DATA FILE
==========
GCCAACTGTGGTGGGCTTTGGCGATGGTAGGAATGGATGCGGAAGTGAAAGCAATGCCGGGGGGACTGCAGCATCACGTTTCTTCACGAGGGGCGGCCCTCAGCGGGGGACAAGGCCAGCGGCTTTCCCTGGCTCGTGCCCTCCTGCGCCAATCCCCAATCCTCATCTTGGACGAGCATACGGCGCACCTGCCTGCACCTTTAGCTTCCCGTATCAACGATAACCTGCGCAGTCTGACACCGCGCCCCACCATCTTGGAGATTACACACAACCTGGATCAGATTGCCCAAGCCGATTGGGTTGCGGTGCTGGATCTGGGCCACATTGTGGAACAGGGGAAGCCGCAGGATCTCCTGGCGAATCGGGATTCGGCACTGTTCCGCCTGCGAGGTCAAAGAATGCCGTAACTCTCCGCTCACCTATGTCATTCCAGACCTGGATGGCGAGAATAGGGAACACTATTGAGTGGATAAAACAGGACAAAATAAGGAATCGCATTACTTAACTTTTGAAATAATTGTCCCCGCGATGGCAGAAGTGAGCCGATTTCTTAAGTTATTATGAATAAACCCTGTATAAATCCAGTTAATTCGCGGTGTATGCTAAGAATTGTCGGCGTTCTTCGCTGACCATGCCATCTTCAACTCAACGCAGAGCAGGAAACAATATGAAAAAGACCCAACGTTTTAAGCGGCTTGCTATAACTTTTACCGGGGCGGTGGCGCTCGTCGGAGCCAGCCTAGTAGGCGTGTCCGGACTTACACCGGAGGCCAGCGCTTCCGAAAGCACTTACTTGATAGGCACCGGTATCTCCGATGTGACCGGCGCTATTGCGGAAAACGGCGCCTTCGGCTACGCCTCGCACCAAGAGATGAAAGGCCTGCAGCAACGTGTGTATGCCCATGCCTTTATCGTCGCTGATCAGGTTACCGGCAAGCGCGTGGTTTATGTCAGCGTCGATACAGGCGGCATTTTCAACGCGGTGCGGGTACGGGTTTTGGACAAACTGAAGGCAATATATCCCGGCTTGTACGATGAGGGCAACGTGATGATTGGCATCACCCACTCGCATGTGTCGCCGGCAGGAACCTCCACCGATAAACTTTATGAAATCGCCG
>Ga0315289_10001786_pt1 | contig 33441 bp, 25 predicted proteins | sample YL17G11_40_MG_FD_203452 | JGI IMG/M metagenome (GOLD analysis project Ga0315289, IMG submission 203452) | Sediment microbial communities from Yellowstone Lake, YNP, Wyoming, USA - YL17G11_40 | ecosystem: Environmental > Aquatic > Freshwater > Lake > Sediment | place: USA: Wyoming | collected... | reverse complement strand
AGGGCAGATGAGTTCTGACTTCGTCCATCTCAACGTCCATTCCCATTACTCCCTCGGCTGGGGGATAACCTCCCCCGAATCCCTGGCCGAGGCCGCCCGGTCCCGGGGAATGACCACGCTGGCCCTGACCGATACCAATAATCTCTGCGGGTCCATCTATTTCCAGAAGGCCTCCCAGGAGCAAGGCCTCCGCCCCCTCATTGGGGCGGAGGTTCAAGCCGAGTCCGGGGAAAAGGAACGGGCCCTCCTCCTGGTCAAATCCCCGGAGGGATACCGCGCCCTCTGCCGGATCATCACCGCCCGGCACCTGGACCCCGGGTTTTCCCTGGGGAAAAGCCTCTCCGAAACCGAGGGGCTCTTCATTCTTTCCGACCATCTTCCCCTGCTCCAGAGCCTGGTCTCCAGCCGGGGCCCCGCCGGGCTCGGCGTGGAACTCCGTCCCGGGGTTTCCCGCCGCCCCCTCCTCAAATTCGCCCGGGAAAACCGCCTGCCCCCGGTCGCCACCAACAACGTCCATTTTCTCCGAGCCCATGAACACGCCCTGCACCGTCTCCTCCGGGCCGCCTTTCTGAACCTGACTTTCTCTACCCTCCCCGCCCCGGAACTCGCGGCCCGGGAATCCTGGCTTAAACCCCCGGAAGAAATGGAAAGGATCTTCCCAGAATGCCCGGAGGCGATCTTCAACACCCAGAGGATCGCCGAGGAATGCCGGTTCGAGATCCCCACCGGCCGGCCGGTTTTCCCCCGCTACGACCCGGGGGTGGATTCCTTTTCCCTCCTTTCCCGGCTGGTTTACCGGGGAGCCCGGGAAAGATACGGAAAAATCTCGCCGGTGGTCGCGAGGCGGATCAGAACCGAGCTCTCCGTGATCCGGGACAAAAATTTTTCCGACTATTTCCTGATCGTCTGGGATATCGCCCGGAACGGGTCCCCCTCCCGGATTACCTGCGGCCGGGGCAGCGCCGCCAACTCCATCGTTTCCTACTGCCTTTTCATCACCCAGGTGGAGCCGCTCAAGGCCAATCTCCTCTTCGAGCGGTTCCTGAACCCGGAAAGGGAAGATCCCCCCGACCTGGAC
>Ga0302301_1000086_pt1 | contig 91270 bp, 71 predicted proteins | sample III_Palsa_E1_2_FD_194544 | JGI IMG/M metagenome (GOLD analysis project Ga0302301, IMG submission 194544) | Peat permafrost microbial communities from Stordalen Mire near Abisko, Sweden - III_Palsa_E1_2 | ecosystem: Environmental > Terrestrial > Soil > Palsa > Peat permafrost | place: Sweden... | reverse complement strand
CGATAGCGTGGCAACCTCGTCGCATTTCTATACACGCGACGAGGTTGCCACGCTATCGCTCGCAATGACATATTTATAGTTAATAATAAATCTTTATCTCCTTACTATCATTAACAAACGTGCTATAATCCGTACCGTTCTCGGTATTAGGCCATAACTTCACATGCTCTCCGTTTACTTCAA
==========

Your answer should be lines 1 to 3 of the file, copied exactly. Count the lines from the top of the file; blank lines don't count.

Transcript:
GCCAACTGTGGTGGGCTTTGGCGATGGTAGGAATGGATGCGGAAGTGAAAGCAATGCCGGGGGGACTGCAGCATCACGTTTCTTCACGAGGGGCGGCCCTCAGCGGGGGACAAGGCCAGCGGCTTTCCCTGGCTCGTGCCCTCCTGCGCCAATCCCCAATCCTCATCTTGGACGAGCATACGGCGCACCTGCCTGCACCTTTAGCTTCCCGTATCAACGATAACCTGCGCAGTCTGACACCGCGCCCCACCATCTTGGAGATTACACACAACCTGGATCAGATTGCCCAAGCCGATTGGGTTGCGGTGCTGGATCTGGGCCACATTGTGGAACAGGGGAAGCCGCAGGATCTCCTGGCGAATCGGGATTCGGCACTGTTCCGCCTGCGAGGTCAAAGAATGCCGTAACTCTCCGCTCACCTATGTCATTCCAGACCTGGATGGCGAGAATAGGGAACACTATTGAGTGGATAAAACAGGACAAAATAAGGAATCGCATTACTTAACTTTTGAAATAATTGTCCCCGCGATGGCAGAAGTGAGCCGATTTCTTAAGTTATTATGAATAAACCCTGTATAAATCCAGTTAATTCGCGGTGTATGCTAAGAATTGTCGGCGTTCTTCGCTGACCATGCCATCTTCAACTCAACGCAGAGCAGGAAACAATATGAAAAAGACCCAACGTTTTAAGCGGCTTGCTATAACTTTTACCGGGGCGGTGGCGCTCGTCGGAGCCAGCCTAGTAGGCGTGTCCGGACTTACACCGGAGGCCAGCGCTTCCGAAAGCACTTACTTGATAGGCACCGGTATCTCCGATGTGACCGGCGCTATTGCGGAAAACGGCGCCTTCGGCTACGCCTCGCACCAAGAGATGAAAGGCCTGCAGCAACGTGTGTATGCCCATGCCTTTATCGTCGCTGATCAGGTTACCGGCAAGCGCGTGGTTTATGTCAGCGTCGATACAGGCGGCATTTTCAACGCGGTGCGGGTACGGGTTTTGGACAAACTGAAGGCAATATATCCCGGCTTGTACGATGAGGGCAACGTGATGATTGGCATCACCCACTCGCATGTGTCGCCGGCAGGAACCTCCACCGATAAACTTTATGAAATCGCCG
>Ga0315289_10001786_pt1 | contig 33441 bp, 25 predicted proteins | sample YL17G11_40_MG_FD_203452 | JGI IMG/M metagenome (GOLD analysis project Ga0315289, IMG submission 203452) | Sediment microbial communities from Yellowstone Lake, YNP, Wyoming, USA - YL17G11_40 | ecosystem: Environmental > Aquatic > Freshwater > Lake > Sediment | place: USA: Wyoming | collected... | reverse complement strand
AGGGCAGATGAGTTCTGACTTCGTCCATCTCAACGTCCATTCCCATTACTCCCTCGGCTGGGGGATAACCTCCCCCGAATCCCTGGCCGAGGCCGCCCGGTCCCGGGGAATGACCACGCTGGCCCTGACCGATACCAATAATCTCTGCGGGTCCATCTATTTCCAGAAGGCCTCCCAGGAGCAAGGCCTCCGCCCCCTCATTGGGGCGGAGGTTCAAGCCGAGTCCGGGGAAAAGGAACGGGCCCTCCTCCTGGTCAAATCCCCGGAGGGATACCGCGCCCTCTGCCGGATCATCACCGCCCGGCACCTGGACCCCGGGTTTTCCCTGGGGAAAAGCCTCTCCGAAACCGAGGGGCTCTTCATTCTTTCCGACCATCTTCCCCTGCTCCAGAGCCTGGTCTCCAGCCGGGGCCCCGCCGGGCTCGGCGTGGAACTCCGTCCCGGGGTTTCCCGCCGCCCCCTCCTCAAATTCGCCCGGGAAAACCGCCTGCCCCCGGTCGCCACCAACAACGTCCATTTTCTCCGAGCCCATGAACACGCCCTGCACCGTCTCCTCCGGGCCGCCTTTCTGAACCTGACTTTCTCTACCCTCCCCGCCCCGGAACTCGCGGCCCGGGAATCCTGGCTTAAACCCCCGGAAGAAATGGAAAGGATCTTCCCAGAATGCCCGGAGGCGATCTTCAACACCCAGAGGATCGCCGAGGAATGCCGGTTCGAGATCCCCACCGGCCGGCCGGTTTTCCCCCGCTACGACCCGGGGGTGGATTCCTTTTCCCTCCTTTCCCGGCTGGTTTACCGGGGAGCCCGGGAAAGATACGGAAAAATCTCGCCGGTGGTCGCGAGGCGGATCAGAACCGAGCTCTCCGTGATCCGGGACAAAAATTTTTCCGACTATTTCCTGATCGTCTGGGATATCGCCCGGAACGGGTCCCCCTCCCGGATTACCTGCGGCCGGGGCAGCGCCGCCAACTCCATCGTTTCCTACTGCCTTTTCATCACCCAGGTGGAGCCGCTCAAGGCCAATCTCCTCTTCGAGCGGTTCCTGAACCCGGAAAGGGAAGATCCCCCCGACCTGGAC